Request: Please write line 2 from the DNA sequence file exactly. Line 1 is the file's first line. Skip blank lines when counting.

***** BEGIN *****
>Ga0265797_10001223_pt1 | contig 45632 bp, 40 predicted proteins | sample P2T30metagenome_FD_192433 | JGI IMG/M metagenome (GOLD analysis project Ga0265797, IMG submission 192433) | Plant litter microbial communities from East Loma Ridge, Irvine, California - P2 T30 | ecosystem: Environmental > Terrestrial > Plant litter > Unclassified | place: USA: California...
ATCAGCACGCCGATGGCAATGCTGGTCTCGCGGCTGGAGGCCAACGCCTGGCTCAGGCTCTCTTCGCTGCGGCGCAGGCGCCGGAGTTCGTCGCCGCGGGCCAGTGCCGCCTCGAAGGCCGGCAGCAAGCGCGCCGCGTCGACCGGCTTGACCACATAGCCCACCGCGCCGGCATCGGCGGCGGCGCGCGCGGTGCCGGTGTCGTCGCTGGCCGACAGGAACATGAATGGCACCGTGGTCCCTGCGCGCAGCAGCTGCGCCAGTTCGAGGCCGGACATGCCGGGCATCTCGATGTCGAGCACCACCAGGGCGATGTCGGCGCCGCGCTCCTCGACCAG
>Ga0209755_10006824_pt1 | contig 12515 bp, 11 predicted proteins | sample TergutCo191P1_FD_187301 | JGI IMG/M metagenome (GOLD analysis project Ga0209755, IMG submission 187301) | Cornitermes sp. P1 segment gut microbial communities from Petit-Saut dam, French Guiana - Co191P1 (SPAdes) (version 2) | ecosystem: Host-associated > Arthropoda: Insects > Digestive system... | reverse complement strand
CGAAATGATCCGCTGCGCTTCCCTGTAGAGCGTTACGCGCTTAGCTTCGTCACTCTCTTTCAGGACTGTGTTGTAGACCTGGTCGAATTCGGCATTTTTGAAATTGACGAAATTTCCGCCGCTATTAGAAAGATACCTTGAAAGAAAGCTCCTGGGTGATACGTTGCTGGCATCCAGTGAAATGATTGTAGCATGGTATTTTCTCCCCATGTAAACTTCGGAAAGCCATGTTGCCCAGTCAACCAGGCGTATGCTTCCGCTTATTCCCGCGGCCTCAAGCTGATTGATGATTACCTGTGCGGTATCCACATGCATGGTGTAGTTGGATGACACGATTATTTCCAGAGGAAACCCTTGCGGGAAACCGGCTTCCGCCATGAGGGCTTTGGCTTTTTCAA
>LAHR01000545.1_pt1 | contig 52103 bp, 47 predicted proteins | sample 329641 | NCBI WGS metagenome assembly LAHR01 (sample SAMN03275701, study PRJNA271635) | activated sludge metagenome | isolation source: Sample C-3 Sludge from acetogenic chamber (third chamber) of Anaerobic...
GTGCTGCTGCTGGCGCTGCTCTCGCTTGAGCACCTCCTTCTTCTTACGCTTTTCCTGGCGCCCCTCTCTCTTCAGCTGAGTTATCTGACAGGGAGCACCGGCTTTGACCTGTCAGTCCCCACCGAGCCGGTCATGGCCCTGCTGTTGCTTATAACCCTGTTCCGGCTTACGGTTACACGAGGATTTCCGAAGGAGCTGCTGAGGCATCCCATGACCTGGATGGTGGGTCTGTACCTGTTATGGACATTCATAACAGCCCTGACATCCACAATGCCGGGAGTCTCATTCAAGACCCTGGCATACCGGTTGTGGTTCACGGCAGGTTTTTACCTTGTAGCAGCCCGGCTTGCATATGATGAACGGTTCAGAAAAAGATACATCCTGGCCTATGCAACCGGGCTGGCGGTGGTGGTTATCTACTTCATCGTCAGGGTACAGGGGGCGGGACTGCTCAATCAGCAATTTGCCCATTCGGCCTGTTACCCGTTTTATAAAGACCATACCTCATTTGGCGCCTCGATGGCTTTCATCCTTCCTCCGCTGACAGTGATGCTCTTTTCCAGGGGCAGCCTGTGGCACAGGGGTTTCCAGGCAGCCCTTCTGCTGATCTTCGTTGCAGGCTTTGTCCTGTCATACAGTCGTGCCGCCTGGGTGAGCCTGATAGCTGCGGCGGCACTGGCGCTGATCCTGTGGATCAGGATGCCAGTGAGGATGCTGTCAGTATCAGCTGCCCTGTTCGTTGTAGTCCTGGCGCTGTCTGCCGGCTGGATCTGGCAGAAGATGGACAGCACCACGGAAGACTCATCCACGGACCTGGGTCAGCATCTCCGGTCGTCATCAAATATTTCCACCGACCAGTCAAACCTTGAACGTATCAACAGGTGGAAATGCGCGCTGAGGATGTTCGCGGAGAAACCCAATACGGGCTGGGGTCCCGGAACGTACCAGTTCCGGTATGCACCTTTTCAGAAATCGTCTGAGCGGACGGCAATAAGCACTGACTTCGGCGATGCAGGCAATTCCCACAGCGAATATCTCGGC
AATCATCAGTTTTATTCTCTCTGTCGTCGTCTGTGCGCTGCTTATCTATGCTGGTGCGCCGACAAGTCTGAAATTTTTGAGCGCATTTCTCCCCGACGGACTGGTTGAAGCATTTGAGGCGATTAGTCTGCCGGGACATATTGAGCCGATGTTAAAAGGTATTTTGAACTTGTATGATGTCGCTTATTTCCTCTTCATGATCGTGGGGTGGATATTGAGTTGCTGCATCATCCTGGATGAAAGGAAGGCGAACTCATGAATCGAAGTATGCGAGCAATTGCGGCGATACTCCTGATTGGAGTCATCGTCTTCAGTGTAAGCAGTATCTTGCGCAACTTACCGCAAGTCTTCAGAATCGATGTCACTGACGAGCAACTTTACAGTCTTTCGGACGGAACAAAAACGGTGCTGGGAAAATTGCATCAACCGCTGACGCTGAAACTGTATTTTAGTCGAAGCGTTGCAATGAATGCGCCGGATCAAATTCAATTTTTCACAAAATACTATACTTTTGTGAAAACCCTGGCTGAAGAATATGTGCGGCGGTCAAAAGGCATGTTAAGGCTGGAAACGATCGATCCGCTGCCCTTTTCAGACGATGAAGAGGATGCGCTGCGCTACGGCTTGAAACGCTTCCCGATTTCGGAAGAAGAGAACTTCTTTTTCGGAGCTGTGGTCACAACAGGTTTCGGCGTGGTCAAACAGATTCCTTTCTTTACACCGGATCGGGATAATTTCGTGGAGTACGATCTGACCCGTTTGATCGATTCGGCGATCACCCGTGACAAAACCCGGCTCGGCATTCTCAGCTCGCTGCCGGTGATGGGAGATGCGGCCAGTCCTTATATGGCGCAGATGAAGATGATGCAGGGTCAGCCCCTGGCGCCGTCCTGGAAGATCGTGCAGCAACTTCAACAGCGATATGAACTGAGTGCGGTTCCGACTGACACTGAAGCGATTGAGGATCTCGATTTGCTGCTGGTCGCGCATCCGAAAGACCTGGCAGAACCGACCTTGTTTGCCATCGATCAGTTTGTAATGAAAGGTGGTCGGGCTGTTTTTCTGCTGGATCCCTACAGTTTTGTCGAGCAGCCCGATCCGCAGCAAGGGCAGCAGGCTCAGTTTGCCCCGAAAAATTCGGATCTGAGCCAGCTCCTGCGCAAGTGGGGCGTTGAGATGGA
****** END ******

ATCAGCACGCCGATGGCAATGCTGGTCTCGCGGCTGGAGGCCAACGCCTGGCTCAGGCTCTCTTCGCTGCGGCGCAGGCGCCGGAGTTCGTCGCCGCGGGCCAGTGCCGCCTCGAAGGCCGGCAGCAAGCGCGCCGCGTCGACCGGCTTGACCACATAGCCCACCGCGCCGGCATCGGCGGCGGCGCGCGCGGTGCCGGTGTCGTCGCTGGCCGACAGGAACATGAATGGCACCGTGGTCCCTGCGCGCAGCAGCTGCGCCAGTTCGAGGCCGGACATGCCGGGCATCTCGATGTCGAGCACCACCAGGGCGATGTCGGCGCCGCGCTCCTCGACCAG